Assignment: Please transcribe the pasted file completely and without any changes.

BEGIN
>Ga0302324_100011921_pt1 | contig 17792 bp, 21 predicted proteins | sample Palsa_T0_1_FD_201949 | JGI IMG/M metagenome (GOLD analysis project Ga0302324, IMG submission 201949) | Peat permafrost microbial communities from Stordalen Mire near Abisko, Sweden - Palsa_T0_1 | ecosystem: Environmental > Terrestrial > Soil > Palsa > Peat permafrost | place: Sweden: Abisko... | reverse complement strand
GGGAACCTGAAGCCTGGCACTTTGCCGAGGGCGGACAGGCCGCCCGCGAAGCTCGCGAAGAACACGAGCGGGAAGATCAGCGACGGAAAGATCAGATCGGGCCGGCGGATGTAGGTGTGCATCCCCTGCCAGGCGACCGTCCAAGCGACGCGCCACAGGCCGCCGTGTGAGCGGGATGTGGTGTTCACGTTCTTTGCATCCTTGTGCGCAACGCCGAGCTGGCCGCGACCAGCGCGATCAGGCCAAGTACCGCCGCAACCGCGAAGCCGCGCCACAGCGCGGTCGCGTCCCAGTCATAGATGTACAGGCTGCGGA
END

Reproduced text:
>Ga0302324_100011921_pt1 | contig 17792 bp, 21 predicted proteins | sample Palsa_T0_1_FD_201949 | JGI IMG/M metagenome (GOLD analysis project Ga0302324, IMG submission 201949) | Peat permafrost microbial communities from Stordalen Mire near Abisko, Sweden - Palsa_T0_1 | ecosystem: Environmental > Terrestrial > Soil > Palsa > Peat permafrost | place: Sweden: Abisko... | reverse complement strand
GGGAACCTGAAGCCTGGCACTTTGCCGAGGGCGGACAGGCCGCCCGCGAAGCTCGCGAAGAACACGAGCGGGAAGATCAGCGACGGAAAGATCAGATCGGGCCGGCGGATGTAGGTGTGCATCCCCTGCCAGGCGACCGTCCAAGCGACGCGCCACAGGCCGCCGTGTGAGCGGGATGTGGTGTTCACGTTCTTTGCATCCTTGTGCGCAACGCCGAGCTGGCCGCGACCAGCGCGATCAGGCCAAGTACCGCCGCAACCGCGAAGCCGCGCCACAGCGCGGTCGCGTCCCAGTCATAGATGTACAGGCTGCGGA